Home prices are soaring in metropolitan Phoenix. Yet for local governments that depend on property taxes, the bottom of the market has just arrived.
The net assessed value of property in Maricopa County, Arizona’s largest by population, plunged to $32 billion for fiscal year 2014 -- the lowest level since 2006 and down from the peak of $49.7 billion in 2010, county figures show.
The drop, which comes as Phoenix posted the highest annual home price growth of the 20 cities on the S&P/Case-Shiller index at 22.5 percent in March, reflects market conditions in the county more than two and a half years ago when the state had the nation’s second-highest foreclosure rate. It’s impacting the bonding capacity of some school districts and leading to further cuts to government budgets already reduced during the recession.
“It becomes harder and harder as you begin to cut into bone,” said Sandi Wilson, deputy Maricopa County manager, referring to $82.4 million in cuts tentatively approved by county supervisors last month as part of a $2.2 billion budget for fiscal 2014.
Property taxes, one of the main sources of local government operating revenue, are generally more stable than sales and income taxes, which can quickly plunge during a downturn. Still, the lag between changes in the market and when those are reflected in assessments and tax collections means some local governments are feeling the housing crisis more even as conditions improve.
“All the good news we are hearing doesn’t necessarily translate into immediate budget relief,” said Rachel Cortez, a vice president on the local government team for Moody’s Investors Service in Chicago. The improving housing market “won’t necessarily translate into increased property tax revenue or halt declining property taxes.”
The way taxes are calculated and how often properties are assessed varies significantly jurisdiction by jurisdiction, as does the ability to raise rates to offset the drop in values. In places where assessments are closely tied to market dynamics, falling valuations “accentuated the downturn,” said Donald Boyd, senior fellow at the Nelson A. Rockefeller Institute of Government in Albany, New York. Elsewhere, the lag in the impact of the market on tax bills has prolonged the pain, he said.
“What is happening in Arizona is happening in other places around the country,” Boyd said. “It is widespread.”
In Hazel Park, Michigan, where the population is about 16,600, taxable property values have fallen 44 percent since 2008. Though voters increased the property tax rate in 2011, collections still plummeted.
General fund property tax revenue in Hazel Park for the upcoming fiscal year is estimated to fall to $4.5 million from a peak of $6.7 million in 2009 when the tax rate was lower. Along with cuts to state aid, the decline has reduced the city’s general fund to $12.3 million from $14.4 million in 2010, said city manager Edward Klobucher.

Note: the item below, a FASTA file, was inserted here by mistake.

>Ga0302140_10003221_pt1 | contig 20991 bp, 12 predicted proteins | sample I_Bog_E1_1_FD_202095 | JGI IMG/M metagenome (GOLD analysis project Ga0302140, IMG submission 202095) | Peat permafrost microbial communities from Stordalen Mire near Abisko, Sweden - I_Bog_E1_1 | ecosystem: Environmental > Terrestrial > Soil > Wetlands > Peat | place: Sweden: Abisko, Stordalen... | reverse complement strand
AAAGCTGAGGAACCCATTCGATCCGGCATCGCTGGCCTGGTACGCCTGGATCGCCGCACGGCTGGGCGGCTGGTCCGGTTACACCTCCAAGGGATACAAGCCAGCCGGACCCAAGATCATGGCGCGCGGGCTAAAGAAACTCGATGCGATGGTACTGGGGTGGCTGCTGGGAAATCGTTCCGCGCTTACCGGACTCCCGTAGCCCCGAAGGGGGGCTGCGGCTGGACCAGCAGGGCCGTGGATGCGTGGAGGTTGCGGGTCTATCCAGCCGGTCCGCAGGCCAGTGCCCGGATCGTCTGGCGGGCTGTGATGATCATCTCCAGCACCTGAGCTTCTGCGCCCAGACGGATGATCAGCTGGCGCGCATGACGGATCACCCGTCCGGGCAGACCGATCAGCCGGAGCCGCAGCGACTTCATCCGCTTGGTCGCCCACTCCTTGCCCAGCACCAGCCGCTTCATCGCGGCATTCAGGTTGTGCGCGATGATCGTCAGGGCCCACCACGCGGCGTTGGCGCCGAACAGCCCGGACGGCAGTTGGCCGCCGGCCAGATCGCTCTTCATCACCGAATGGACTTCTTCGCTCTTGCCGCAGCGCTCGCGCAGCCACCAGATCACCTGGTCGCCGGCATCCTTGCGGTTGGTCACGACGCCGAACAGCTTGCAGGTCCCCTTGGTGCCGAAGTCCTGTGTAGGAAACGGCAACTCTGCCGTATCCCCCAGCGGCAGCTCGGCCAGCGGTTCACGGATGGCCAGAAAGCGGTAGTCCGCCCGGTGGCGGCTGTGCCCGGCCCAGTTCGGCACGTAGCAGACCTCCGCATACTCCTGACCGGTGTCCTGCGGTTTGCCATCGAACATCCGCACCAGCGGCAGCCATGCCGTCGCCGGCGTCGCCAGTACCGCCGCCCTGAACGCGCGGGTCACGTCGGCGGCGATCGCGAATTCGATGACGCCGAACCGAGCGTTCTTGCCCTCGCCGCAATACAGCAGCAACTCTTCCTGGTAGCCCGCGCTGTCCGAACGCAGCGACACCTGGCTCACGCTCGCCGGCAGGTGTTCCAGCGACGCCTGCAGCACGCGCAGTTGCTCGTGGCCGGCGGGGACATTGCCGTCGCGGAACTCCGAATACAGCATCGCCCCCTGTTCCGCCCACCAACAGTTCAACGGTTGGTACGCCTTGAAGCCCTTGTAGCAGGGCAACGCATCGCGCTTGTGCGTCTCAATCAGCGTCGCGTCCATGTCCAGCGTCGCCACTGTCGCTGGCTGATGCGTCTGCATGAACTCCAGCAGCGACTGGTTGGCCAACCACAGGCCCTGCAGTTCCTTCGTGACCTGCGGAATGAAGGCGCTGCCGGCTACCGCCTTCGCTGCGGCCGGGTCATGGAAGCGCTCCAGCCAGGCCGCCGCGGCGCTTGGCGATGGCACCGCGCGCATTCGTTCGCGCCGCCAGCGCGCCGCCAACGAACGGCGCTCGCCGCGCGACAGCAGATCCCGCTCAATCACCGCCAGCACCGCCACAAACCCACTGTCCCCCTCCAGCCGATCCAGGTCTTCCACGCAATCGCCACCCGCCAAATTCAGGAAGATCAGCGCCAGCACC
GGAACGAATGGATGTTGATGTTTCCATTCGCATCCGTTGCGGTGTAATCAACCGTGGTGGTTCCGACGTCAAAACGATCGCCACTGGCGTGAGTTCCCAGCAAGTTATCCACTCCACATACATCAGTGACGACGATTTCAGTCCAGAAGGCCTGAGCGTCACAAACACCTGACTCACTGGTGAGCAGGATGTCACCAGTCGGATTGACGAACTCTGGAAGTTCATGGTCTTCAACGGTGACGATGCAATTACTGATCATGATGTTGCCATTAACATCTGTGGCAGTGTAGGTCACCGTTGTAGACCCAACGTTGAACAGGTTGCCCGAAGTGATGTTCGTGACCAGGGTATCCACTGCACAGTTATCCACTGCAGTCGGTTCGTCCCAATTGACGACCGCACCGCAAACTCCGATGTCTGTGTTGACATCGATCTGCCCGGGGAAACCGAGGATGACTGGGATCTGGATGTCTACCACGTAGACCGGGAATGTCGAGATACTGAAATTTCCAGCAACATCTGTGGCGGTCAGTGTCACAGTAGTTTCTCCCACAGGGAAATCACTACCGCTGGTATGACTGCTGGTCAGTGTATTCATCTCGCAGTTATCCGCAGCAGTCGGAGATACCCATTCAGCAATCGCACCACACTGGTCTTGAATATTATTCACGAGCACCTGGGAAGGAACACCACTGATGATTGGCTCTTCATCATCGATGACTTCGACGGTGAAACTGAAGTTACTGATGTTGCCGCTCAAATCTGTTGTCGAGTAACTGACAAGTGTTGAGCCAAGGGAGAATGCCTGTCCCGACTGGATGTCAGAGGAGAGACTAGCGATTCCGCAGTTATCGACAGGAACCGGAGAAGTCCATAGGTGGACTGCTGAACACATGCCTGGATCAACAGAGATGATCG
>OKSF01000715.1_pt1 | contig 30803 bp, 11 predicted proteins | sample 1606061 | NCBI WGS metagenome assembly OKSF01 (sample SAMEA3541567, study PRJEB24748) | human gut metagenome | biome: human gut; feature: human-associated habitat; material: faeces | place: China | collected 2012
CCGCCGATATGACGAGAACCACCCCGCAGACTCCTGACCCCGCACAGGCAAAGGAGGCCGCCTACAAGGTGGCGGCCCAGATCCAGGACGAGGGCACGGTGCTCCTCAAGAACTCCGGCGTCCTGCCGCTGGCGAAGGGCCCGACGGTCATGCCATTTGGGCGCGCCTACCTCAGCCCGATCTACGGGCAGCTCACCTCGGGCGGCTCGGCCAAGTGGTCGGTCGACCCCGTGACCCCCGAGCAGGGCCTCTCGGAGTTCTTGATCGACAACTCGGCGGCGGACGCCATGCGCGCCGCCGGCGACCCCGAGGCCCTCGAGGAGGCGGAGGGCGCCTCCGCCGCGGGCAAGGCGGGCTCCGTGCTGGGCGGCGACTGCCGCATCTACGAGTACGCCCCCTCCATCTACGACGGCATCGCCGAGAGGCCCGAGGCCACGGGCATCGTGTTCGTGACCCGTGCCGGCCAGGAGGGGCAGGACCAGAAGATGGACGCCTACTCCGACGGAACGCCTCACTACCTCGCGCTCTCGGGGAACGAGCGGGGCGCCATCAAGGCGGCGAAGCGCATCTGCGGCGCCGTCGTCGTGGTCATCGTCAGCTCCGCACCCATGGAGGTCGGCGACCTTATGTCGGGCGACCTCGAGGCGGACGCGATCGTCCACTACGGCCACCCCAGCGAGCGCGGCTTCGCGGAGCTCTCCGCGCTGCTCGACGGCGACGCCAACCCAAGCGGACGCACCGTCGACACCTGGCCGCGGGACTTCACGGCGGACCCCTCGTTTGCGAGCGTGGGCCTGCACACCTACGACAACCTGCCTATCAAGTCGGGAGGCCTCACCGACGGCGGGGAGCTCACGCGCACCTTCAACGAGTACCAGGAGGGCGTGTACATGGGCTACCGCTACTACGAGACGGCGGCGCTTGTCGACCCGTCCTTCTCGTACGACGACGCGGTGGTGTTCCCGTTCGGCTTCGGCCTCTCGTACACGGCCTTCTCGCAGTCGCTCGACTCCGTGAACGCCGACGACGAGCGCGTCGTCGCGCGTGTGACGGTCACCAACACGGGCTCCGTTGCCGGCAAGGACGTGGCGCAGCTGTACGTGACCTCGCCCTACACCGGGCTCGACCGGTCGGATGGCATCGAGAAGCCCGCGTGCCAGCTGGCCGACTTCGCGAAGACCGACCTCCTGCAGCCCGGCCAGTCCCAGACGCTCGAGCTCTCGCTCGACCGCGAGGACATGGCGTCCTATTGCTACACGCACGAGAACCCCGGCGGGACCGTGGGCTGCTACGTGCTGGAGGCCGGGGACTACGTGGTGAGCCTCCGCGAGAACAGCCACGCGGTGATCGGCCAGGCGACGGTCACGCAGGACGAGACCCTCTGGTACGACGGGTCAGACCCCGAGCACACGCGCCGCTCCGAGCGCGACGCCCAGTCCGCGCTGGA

“It’s a staggering hit,” Klobucher said. The city’s workforce was reduced to less than 90 from 120 and employee salaries were cut 5 percent, among other measures. “This is a systemic problem that’s just beating us up.”
Several states, including Michigan, have caps on how much assessments or property tax bills can rise annually, meaning it can take a lot longer for local governments to recover revenue.
In Clark County, Nevada, which includes Las Vegas, the taxable value of property is up slightly to $144 billion for fiscal 2014 from $142 billion, according to county assessor Michele Shafe. Still, the amount of taxes billed is expected to fall about $23 million or 1.6 percent county wide, treasurer Laura Fitzpatrick said.
The taxes aren’t rising proportionately to assessments in part because of caps on annual increases in tax bills, which for owner-occupied homes is 3 percent, Fitzpatrick said.
In Arizona, the loss of property values has cost some school districts their ability to issue bonds already approved by voters. The Higley Unified School District in Gilbert, east of Phoenix, recently had to turn to a private non-profit to finance two new schools even though voters had authorized more than $70 million in new bonds to pay for them.
The decline in property values sapped the district’s bonding capacity, which is limited to a percentage of its tax base. Higley has about $63.5 million in outstanding debt.
“The kids didn’t stop coming and the state didn’t have money to fund new schools,” said Kevin Hegarty, chief financial officer for the district, which has 11,000 students, up from just 900 in 2000 and growing at a rate of 400 to 500 students per year. “It’s left us in a really bad spot.”
In Maricopa County, the board of supervisors faced a political backlash two years ago for raising the tax rate to offset falling assessments -- even though the total levy still declined by $21.6 million. Since then, the Republican-controlled board has kept the rate about the same, taking in $62.4 million less last year and expecting $32.8 million less for fiscal 2014.
Budget cuts over the past five years included reductions to funding for the Maricopa County Sheriff’s Office, leading to legal disputes with nationally known Sheriff Joe Arpaio, who complained the cuts were politically motivated. The ranks of county government employees across the board have been slimmed 9 percent since fiscal year 2007 and pay has been frozen.
The budget for the coming fiscal year includes merit-based raises, the first pay increases for employees in six years, intended to stem high turnover, Wilson said. Costs were reduced by eliminating the county’s contingency fund, reducing spending on capital projects and finding other savings, she said.
There’s not much more room to cut, she said. And a voter-approved cap on levies that goes into effect in fiscal 2016 could extend the recovery even more.
“The comeback is going to be slow,” she said.